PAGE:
How To Respond To A HIPAA Breach
By Richard Bailey, lead IT consultant, Atlantic.Net.
The Health Insurance Portability and Accountability Act of 1996 is a day-to-day concern for medical professionals and healthcare management teams in the United States. HIPAA, and the subsequent Privacy and Security amendments of 2003, were created to protect the confidentiality of Protected Health Information (PHI).
The Breach Notification Rule was added in 2009 to include specific laws about how to respond to a breach, and the Final Omnibus Rule was added in 2013 to harden the enforcement rules and response requirements.
A HIPAA breach is a serious concern, it can be very costly, instantly creating financial and reputational damage. A breach must be responded to appropriately by the HIPAA-covered entities and any impacted Business Associates.
The threat landscape has definitely changed in 2020/2021, COVID-19 has changed the way front-line healthcare is delivered, and it has also put great pressure on upholding the data integrity of PHI, despite some concessions being offered by the Office for Civil Rights (OCR) during the pandemic.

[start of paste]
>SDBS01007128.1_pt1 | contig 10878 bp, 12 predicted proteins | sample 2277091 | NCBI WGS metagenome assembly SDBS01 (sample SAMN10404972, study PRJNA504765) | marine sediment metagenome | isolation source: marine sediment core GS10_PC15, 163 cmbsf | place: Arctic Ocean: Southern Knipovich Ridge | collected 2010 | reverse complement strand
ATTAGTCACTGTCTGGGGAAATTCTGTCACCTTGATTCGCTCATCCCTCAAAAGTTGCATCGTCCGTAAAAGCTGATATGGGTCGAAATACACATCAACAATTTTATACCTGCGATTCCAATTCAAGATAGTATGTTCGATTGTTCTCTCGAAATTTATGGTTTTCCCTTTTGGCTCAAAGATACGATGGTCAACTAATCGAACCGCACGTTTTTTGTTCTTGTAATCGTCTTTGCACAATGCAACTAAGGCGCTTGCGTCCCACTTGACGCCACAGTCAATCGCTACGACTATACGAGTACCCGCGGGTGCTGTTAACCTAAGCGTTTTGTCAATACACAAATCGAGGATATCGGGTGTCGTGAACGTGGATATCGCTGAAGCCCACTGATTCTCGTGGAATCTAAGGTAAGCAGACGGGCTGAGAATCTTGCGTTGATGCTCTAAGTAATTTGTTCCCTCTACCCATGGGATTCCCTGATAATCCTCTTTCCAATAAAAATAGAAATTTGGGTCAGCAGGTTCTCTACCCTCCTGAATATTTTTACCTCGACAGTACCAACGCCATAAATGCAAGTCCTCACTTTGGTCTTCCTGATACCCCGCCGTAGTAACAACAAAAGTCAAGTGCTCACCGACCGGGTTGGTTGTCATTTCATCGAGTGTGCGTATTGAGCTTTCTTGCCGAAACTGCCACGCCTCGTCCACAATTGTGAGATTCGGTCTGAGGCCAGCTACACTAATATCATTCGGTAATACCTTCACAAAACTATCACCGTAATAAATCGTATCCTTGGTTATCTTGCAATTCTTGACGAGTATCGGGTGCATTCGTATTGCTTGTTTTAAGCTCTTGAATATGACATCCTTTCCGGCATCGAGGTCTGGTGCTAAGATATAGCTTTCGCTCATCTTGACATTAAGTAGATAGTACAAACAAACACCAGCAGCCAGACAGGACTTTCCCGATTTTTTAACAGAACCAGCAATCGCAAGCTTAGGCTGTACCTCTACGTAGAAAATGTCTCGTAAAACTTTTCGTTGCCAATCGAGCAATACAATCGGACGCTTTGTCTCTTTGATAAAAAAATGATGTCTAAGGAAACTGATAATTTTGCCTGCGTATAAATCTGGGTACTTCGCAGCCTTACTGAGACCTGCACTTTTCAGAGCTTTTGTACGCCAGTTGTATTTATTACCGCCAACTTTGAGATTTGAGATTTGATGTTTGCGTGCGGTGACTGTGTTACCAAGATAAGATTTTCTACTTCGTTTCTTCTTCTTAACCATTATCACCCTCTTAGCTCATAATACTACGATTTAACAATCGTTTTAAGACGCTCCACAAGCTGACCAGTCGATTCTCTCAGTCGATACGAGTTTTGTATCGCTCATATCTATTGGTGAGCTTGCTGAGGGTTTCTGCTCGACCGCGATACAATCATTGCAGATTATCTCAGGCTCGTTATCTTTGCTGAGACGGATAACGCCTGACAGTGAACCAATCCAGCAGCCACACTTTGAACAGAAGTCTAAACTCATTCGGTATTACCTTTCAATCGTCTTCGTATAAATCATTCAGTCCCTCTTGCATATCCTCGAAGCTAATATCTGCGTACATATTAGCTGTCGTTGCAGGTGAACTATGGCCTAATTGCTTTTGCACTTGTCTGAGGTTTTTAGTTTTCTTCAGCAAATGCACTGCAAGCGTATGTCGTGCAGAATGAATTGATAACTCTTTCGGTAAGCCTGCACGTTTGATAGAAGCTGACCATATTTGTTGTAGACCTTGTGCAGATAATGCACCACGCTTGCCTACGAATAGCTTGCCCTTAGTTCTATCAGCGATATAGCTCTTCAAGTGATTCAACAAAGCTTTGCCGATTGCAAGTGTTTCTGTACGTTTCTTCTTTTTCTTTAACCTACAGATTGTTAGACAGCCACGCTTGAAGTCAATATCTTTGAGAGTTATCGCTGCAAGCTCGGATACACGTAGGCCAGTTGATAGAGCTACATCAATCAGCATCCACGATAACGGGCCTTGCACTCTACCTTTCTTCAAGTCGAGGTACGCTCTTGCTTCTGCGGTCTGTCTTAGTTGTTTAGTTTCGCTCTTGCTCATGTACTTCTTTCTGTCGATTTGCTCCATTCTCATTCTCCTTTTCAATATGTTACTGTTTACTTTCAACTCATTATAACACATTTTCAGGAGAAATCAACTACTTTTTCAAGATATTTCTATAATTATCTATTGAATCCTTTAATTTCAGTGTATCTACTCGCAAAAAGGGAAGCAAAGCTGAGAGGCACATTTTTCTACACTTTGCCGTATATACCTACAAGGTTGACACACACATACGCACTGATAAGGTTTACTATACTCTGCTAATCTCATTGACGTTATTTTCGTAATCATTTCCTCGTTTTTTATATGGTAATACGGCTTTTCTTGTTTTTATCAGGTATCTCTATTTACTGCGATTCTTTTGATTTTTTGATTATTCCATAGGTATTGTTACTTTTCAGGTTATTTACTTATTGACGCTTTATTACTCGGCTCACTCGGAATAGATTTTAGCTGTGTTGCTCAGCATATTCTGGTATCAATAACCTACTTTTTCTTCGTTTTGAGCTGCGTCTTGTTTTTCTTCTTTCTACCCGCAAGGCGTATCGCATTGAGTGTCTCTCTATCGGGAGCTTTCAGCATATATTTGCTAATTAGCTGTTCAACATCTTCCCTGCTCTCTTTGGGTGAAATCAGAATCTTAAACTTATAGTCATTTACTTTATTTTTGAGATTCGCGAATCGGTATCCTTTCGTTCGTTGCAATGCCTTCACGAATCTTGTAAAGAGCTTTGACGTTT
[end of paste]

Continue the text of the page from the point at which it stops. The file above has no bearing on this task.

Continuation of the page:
Between March 2020 and March 2021, there have been 530 reported data breaches to the OCR, this includes both confirmed data breaches, and breaches that are currently under investigation. These figures suggest that 26,023,940 patient records have been exposed in data breaches in one single year, quite a staggering figure.
What is a HIPAA data breach?
There are two types of breaches classified by the U.S Department of Health and Human Services (HHS). A breach that does not disclose PHI is considered “not a breach.” A breach that does disclose PHI must be classified as either an intentional or unintentional disclosure. Deliberate disclosure is considered a very serious breach and typically involves significant penalties.
The primary cause of breaches is usually a lost or stolen computing device, such as laptops, cell phones, and tablets. Many losses are attributed to employee carelessness or employee mistakes or unintentional actions. The other major cause is third-party involvement, this could be hackers, malicious actors, and so on.